(photo by RedEye)
(Part of Project Unicorn: A Lesbian YA Extravaganza, updated twice weekly on Mondays and Thursdays with a free, original, never-before-published YA short story featuring a lesbian heroine. Also, every story is a work of genre fiction [Fantasy, Sci-Fi, Dystopian, Post-apocalyptic, etc.].)
by Sarah Diemer
Once, in the beginning,
Before the galaxies with their whirlwinds of stars
Their vortexes and pools of light
The dripping, molten heat of pulsars and
The nothingness of black holes
Weighty and luminous in the absence of light,
There was a dragon.
The creature was larger than can be imagined.
It encircled the universe, its scales
Flashing, diamonds and oceans and nebula,
Its eye filled with planets and winking out and winking on stars
Always creating, always destroying,
It was built of star deaths and galaxy births,
The dust from these things building out its flashing claws,
Its breath the blast of planets, snuffed out,
And lives reborn.
It encircled the universe, slowly,
Letting the thing live and die in its belly,
Content in its circling, ever circling,
For as long as the great dragon kept the galaxies, the nebula,
The births and deaths within its stomach,
It would all keep going
Imagine the dragon’s eye,
Slitted and resplendent,
Flashing with verdigris and firelight,
Drift down to one of the many planets
Spinning in its pupil,
Down, further still, past the atmosphere
And the absence of air
And down falling like a bit of rock
Burning through the layers until there’s nothing left,
And down, further still, past the surface of the ocean,
The blue biting you up in a single gulp
As the roaring of the waves recedes, farther and farther away
And the silence of the sea consumes you.
If you turned around, if you looked back up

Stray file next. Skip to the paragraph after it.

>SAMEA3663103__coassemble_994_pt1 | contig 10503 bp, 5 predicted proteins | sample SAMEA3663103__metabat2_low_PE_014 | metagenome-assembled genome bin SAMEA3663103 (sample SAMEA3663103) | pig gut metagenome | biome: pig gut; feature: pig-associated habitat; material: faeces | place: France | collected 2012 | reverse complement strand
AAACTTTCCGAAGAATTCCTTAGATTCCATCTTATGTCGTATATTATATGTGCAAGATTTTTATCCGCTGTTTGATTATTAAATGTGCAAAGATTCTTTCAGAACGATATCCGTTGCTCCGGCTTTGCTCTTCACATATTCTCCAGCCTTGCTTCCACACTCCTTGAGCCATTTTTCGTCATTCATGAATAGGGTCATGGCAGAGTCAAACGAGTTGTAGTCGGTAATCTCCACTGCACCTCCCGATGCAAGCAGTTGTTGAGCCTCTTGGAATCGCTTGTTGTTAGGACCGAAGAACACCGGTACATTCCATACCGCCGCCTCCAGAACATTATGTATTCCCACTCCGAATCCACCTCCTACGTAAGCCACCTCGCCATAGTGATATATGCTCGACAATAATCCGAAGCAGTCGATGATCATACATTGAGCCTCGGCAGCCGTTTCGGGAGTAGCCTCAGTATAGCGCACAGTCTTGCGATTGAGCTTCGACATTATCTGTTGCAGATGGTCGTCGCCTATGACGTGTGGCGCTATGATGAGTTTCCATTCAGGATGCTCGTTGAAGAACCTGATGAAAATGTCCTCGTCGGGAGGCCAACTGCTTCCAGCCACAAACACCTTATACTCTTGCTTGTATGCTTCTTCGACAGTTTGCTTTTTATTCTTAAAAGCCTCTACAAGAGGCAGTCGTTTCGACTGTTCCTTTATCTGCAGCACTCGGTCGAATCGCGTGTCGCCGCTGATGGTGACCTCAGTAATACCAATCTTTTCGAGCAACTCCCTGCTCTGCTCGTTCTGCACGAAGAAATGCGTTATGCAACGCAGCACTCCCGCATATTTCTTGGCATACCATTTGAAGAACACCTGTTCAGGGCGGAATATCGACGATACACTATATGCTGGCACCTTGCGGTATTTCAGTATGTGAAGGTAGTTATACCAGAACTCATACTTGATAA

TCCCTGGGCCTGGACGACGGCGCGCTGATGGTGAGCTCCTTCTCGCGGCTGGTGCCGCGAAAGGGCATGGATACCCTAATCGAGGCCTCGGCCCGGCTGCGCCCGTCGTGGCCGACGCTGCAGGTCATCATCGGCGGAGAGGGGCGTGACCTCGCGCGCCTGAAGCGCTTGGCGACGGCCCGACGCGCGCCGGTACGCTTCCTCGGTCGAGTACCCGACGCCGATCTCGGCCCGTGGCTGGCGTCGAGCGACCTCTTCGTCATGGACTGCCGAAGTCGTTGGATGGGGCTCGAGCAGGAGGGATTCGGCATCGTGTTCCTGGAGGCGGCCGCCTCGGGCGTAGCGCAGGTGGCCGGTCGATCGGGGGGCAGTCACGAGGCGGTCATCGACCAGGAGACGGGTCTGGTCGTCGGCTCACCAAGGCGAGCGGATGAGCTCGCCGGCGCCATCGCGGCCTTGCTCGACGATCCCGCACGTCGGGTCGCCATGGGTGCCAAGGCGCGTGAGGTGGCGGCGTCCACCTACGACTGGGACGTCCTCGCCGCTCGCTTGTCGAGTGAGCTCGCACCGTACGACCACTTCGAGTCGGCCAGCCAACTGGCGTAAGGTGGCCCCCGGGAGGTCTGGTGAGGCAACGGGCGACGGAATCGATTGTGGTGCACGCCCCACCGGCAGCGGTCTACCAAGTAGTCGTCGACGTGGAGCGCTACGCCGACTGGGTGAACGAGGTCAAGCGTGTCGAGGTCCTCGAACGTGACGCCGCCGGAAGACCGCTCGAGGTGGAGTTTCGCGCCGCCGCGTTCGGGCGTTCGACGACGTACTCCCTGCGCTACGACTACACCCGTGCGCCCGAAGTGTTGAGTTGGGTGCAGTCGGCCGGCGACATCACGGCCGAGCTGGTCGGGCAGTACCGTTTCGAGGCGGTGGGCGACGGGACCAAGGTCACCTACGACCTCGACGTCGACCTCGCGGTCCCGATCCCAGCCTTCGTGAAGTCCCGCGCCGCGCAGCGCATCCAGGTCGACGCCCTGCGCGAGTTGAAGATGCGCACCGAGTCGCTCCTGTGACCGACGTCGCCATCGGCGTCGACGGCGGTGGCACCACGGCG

And up and up and up,
You could see as the dragon sees.
Alisa looks up, now, floating on her back
Twenty feet beneath the water,
She is weightless and suspended, and she breathes in the salt water,
The liquid burning her lungs, her heart, the great gulp consuming her,
But she’s too far removed to care.
It’s as if all the secrets of the universe are open to her in this heartbeat,
And she knows about the dragon
About its endless existence,
Knows that it keeps life going, death going, life going,
And she’s perfectly fine, she thinks, with the fact that all lives end,
And that hers is ending now.
But somewhere, in the great spinning of galaxies, of dwarf stars and angry,
Dying suns that are stars, too, that have forgotten how to be stars,
The dragon stirs.
And fate shifts.
Someone else leaps off the boat, diving into the water, a rush of
Bubbles and white around the person
That drifts toward Alisa like an angel.
Like an angel, she thinks, when an arm wraps
Around her torso.
Her first gasp of air is unnatural,
Like she’s been breathing water this entire time,
And air isn’t meant for her lungs,
But she coughs up the salt water, heaves it out of her stomach,
Can’t breathe, can’t breathe,
Troy thumps her back, his face white as the clouds overhead,
“We almost lost you,” he says, over and over again,
As the rest of the people on the boat
Stare at her,
“What?” she whispers, voice ragged, throaty.
Troy sees it now, crawls backward to the edge of the boat.
Her eyes are slitted.
There is a price for a soul saved.